Jaw Problem Tied to Bisphosphonates

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Cancer patients undergoing bone-saving therapy show tendency toward osteonecrosis.

 

BOSTON—IV bisphosphonates may increase the risk of osteonecrosis of the jaw (ONJ), according to new findings.

 

Researchers at the New York Harbor Health Care System, Brooklyn campus, reviewed the charts of 1,951 patients receiving bisphosphonates and undergoing dental treatment. The investigators identified two patients with ONJ. Both had been diagnosed with multiple myeloma and had received chemotherapy and steroids in addition to IV bisphosphonate therapy. They initially received pamidronate (Aredia) for several years before being switched to zolendronate (Zometa). In each case, ONJ occurred after routine dental extraction leading to exposed bone at the extraction site. One patient had been on bisphosphonate therapy for six years and the second patient had been on bisphosphonate therapy for eight years.

 

“We are probably the fourth or fifth study looking at this and the findings have all been similar,” said lead investigator Omar Murad, MD, an endocrinology fellow at the State University of New York, HealthSciencesCenter in Brooklyn. “I think the mechanism of action is avascularization of the jaw by bisphosphonates, but it seems that bisphos-phonate therapy is not enough. There appears to be a need for a background of chemotherapy and steroids, which may be affecting the immune system.”

 

He said these findings should be of particular concern to urologists who are managing prostate cancer patients on IV bisphosphonates. He recommends that physicians counsel their prostate cancer patients to have a dental checkup before starting on parenteral bisphosphonates.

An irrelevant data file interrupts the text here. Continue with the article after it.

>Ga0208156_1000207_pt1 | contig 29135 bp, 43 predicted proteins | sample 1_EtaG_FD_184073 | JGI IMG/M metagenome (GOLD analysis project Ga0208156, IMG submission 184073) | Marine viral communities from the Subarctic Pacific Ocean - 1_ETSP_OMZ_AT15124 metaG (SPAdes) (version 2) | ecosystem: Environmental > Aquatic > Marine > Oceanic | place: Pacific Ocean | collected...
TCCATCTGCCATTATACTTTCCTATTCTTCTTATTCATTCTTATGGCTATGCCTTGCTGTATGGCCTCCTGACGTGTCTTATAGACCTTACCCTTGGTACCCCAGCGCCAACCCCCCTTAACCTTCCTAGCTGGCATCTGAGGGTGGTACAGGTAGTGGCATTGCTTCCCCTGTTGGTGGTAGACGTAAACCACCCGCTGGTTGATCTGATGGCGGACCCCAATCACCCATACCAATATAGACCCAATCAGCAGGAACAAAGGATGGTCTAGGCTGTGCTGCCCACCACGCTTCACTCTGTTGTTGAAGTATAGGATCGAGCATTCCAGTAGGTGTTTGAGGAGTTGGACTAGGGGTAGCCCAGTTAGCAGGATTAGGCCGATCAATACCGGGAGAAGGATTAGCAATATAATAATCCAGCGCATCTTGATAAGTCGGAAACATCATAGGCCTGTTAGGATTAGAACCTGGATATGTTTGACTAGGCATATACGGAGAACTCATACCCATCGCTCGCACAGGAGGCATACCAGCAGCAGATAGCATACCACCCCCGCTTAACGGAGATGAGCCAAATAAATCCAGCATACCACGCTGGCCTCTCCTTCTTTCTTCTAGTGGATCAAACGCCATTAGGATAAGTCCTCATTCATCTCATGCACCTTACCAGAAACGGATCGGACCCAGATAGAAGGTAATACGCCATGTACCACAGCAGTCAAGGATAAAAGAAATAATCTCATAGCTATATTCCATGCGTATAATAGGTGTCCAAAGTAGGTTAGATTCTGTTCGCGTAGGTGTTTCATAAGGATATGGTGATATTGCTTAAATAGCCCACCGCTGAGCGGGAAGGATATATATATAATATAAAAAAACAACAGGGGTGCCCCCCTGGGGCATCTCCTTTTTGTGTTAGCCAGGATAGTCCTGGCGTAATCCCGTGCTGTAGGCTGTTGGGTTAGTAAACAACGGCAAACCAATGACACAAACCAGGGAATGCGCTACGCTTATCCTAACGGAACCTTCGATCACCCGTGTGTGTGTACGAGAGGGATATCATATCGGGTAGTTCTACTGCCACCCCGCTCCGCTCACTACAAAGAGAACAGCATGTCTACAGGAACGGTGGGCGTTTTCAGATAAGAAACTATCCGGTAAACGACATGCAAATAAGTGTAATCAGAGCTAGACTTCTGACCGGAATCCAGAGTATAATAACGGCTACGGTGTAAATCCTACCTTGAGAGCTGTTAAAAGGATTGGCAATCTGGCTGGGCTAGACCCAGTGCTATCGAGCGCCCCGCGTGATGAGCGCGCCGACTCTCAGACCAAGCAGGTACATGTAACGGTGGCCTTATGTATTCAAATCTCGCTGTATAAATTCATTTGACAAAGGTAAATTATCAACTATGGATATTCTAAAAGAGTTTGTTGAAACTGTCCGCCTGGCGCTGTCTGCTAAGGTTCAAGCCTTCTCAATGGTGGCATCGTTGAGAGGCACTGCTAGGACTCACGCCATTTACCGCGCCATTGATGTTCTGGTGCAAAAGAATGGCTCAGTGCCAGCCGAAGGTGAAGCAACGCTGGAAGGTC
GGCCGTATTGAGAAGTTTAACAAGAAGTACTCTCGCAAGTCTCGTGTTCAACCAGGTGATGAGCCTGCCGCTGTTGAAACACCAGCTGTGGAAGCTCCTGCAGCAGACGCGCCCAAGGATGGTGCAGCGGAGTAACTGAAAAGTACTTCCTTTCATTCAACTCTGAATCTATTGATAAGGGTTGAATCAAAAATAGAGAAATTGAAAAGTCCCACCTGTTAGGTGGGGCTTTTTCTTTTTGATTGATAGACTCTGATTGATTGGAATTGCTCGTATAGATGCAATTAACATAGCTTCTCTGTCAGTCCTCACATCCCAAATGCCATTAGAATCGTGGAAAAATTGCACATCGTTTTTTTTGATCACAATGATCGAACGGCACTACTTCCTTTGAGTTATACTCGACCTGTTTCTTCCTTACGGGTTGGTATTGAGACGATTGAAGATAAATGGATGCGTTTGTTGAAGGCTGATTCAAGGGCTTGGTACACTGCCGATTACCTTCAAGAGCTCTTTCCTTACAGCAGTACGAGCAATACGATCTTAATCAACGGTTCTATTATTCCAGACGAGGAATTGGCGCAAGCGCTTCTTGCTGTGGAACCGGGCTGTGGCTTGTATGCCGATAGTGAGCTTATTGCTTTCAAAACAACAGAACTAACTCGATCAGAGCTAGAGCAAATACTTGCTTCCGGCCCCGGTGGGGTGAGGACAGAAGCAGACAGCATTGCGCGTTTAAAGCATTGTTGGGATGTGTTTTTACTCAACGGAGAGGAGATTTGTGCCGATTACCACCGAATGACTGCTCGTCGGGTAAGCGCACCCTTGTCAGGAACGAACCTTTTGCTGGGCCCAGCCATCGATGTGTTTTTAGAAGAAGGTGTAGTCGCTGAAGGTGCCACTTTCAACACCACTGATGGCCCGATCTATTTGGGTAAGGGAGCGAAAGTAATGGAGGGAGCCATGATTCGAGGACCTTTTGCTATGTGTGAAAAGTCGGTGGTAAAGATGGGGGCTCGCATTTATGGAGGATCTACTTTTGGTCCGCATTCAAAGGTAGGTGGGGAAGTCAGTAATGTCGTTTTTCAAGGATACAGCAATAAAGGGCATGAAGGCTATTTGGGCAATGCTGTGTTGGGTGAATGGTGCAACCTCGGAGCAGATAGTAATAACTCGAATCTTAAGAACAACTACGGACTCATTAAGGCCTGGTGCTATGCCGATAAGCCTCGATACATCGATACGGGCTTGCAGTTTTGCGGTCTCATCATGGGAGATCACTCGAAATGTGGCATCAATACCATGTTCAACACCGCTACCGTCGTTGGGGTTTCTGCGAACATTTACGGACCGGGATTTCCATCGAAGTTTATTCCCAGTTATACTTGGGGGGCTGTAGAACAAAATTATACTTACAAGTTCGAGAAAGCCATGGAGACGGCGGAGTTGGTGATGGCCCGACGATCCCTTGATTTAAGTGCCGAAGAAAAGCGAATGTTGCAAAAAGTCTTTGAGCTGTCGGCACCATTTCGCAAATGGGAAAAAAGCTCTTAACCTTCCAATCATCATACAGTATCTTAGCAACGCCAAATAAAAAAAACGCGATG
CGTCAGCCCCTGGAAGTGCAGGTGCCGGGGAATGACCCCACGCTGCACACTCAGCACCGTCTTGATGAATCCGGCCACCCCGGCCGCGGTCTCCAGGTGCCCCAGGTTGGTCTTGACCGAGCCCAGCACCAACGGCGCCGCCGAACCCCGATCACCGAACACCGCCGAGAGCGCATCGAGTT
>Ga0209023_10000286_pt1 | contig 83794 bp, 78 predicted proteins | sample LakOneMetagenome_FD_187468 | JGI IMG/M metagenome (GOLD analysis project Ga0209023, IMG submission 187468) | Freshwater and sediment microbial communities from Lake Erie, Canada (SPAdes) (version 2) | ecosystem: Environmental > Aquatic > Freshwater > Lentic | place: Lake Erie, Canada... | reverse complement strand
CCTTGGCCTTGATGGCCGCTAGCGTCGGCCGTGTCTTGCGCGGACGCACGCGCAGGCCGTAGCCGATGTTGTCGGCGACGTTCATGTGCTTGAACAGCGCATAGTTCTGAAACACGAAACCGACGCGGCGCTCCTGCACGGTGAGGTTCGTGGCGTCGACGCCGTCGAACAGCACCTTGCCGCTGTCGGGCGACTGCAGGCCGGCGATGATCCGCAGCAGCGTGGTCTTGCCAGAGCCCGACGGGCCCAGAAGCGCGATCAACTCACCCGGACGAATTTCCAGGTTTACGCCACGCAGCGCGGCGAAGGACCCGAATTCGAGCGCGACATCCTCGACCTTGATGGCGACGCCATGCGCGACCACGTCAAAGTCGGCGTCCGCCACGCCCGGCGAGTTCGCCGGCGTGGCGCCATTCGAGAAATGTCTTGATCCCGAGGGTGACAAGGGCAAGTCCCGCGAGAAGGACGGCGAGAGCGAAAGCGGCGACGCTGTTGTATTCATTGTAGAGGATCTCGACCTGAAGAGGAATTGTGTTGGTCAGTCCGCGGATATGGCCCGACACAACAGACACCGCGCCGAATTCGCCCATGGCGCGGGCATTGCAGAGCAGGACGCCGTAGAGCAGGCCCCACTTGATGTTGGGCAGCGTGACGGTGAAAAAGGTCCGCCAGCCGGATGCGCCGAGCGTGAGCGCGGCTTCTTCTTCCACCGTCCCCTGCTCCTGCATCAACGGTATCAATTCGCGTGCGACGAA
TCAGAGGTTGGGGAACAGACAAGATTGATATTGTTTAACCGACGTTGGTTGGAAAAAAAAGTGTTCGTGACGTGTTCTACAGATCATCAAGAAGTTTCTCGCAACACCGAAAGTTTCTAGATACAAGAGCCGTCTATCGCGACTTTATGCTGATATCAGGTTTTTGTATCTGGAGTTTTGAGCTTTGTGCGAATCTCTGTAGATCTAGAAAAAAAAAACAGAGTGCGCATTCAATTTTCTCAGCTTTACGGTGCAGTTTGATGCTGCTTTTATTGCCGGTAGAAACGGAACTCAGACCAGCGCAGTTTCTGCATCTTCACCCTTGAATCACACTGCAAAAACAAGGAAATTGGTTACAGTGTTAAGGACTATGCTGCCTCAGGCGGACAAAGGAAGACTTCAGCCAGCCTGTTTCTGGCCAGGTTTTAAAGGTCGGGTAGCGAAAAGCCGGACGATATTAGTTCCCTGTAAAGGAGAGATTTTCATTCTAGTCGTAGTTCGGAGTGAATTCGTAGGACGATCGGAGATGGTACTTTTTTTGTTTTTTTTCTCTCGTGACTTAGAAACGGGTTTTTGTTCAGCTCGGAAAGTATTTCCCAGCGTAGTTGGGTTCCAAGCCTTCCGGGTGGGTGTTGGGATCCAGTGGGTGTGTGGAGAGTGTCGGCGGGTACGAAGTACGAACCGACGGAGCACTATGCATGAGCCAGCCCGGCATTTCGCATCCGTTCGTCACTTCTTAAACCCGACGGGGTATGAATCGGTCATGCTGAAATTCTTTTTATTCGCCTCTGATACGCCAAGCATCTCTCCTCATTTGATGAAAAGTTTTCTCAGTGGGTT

Dr. Murad, who presented the study findings at annual meeting of The Endocrine Society, said the prevalence of ONJ was estimated to be 1 in 72 for the patients in this study who received IV bisphosphonates. The overall prevalence of ONJ is approximately 1 in 1,000 in all the cases reviewed (with and without bisphosphonate use). In the general population, the prevalence currently is estimated to be 1 in 2,200-5,000 among adults.

 

Although the number of ONJ cases may be low right now, this is a serious issue because so many adults are taking bisphosphonates, Dr. Murad said. Patients without cancer who are taking oral bisphosphonates may be at very low risk, but that may not be the case for patients receiving cancer therapies and parenteral bisphosphonates.

 

“These patients already have a deterioration of their quality of life because of their cancer and their chemotherapy and steroids. Now they have a hole in their jaw and they cannot eat. They cannot drink and it is extremely painful and all the clinicians are doing today is just helping to control the pain.”

 

Little is known about ONJ, for which no universally accepted definition exists. The condition typically appears as an area of exposed bone in the lower or upper jaw. Often, this exposed bone develops after a recent tooth extraction, mouth injury, or dental surgery for infection. However, cases of ONJ have occurred when there is no known preceding injury.

 

Insufficient data exist at this time to construct evidence-based guidelines for prevention and treatment of ONJ. Patients on bisphosphonate therapy for cancer, osteoporosis, or Paget's

disease should seek medical advice before any invasive dental procedures, according to the American Society for Bone and Mineral Research. The society announced in July that it is forming a new task force to help examine the relationship between bisphosphonates and ONJ. Patients beginning or taking bisphosphonate therapy should be informed of possible risks, including ONJ.

 

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